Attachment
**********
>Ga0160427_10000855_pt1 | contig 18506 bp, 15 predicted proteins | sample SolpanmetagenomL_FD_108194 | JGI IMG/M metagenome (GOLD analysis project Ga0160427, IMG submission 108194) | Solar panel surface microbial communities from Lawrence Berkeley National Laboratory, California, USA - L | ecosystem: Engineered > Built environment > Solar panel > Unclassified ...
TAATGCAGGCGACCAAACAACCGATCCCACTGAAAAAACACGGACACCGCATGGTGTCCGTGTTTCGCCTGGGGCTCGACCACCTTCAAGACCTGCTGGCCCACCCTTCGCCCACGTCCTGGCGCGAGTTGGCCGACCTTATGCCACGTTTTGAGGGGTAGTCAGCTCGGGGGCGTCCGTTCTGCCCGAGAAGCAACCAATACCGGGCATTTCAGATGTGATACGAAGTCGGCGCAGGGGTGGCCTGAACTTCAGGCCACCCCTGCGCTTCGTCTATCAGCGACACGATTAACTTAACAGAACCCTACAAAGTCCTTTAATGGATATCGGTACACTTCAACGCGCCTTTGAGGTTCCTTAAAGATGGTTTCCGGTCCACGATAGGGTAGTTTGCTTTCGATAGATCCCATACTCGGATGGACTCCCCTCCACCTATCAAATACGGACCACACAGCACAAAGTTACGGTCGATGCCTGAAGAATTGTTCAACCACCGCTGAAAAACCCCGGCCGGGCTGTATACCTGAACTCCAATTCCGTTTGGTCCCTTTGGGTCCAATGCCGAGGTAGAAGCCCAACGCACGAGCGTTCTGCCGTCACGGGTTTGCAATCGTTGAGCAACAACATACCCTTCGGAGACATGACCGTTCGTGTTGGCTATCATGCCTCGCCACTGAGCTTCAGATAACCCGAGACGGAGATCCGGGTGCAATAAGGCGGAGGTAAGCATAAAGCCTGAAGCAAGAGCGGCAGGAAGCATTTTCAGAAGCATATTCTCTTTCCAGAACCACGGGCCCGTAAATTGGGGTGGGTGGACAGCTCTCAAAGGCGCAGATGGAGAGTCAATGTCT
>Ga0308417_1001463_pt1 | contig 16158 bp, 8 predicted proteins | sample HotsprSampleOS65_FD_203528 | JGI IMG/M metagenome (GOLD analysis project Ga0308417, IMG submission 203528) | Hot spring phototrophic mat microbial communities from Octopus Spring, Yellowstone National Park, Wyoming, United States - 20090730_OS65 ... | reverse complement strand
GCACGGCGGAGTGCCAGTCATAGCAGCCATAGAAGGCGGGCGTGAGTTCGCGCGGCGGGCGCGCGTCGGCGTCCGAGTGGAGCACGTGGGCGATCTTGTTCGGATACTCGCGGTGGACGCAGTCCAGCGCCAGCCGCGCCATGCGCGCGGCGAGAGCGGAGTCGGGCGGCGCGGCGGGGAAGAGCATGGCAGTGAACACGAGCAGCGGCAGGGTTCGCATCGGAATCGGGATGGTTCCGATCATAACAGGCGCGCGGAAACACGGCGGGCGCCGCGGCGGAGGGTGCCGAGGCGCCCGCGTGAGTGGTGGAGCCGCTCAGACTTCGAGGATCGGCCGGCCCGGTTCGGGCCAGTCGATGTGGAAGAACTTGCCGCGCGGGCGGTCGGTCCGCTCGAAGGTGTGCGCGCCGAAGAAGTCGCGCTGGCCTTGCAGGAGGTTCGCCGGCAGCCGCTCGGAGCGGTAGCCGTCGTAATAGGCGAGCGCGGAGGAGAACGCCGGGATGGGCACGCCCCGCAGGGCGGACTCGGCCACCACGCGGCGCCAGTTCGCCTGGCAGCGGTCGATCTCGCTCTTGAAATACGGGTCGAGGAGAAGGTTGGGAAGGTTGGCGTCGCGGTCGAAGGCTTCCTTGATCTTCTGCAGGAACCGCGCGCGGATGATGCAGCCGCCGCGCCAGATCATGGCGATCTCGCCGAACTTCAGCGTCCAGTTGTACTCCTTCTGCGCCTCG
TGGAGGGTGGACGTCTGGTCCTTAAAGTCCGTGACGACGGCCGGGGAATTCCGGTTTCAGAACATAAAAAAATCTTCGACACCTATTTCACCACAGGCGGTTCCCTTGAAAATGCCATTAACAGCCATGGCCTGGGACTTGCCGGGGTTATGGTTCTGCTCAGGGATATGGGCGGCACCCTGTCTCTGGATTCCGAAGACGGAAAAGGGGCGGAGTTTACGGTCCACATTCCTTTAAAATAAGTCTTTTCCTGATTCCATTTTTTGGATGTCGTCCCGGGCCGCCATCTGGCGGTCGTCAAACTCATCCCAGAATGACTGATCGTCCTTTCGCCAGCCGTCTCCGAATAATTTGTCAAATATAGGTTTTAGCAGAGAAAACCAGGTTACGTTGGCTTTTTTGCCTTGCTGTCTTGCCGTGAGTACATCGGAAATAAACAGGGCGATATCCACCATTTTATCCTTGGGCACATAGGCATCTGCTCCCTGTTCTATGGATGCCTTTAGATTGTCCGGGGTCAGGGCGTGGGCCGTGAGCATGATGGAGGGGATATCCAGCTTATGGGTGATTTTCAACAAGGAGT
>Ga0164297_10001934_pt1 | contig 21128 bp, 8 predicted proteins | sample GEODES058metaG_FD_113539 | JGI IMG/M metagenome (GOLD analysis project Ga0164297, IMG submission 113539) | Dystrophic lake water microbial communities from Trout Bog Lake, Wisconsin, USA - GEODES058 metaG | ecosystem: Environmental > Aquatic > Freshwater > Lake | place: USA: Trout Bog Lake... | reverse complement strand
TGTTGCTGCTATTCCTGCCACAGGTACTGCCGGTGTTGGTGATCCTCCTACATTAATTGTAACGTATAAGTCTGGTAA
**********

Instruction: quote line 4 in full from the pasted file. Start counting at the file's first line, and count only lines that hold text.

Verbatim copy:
GCACGGCGGAGTGCCAGTCATAGCAGCCATAGAAGGCGGGCGTGAGTTCGCGCGGCGGGCGCGCGTCGGCGTCCGAGTGGAGCACGTGGGCGATCTTGTTCGGATACTCGCGGTGGACGCAGTCCAGCGCCAGCCGCGCCATGCGCGCGGCGAGAGCGGAGTCGGGCGGCGCGGCGGGGAAGAGCATGGCAGTGAACACGAGCAGCGGCAGGGTTCGCATCGGAATCGGGATGGTTCCGATCATAACAGGCGCGCGGAAACACGGCGGGCGCCGCGGCGGAGGGTGCCGAGGCGCCCGCGTGAGTGGTGGAGCCGCTCAGACTTCGAGGATCGGCCGGCCCGGTTCGGGCCAGTCGATGTGGAAGAACTTGCCGCGCGGGCGGTCGGTCCGCTCGAAGGTGTGCGCGCCGAAGAAGTCGCGCTGGCCTTGCAGGAGGTTCGCCGGCAGCCGCTCGGAGCGGTAGCCGTCGTAATAGGCGAGCGCGGAGGAGAACGCCGGGATGGGCACGCCCCGCAGGGCGGACTCGGCCACCACGCGGCGCCAGTTCGCCTGGCAGCGGTCGATCTCGCTCTTGAAATACGGGTCGAGGAGAAGGTTGGGAAGGTTGGCGTCGCGGTCGAAGGCTTCCTTGATCTTCTGCAGGAACCGCGCGCGGATGATGCAGCCGCCGCGCCAGATCATGGCGATCTCGCCGAACTTCAGCGTCCAGTTGTACTCCTTCTGCGCCTCG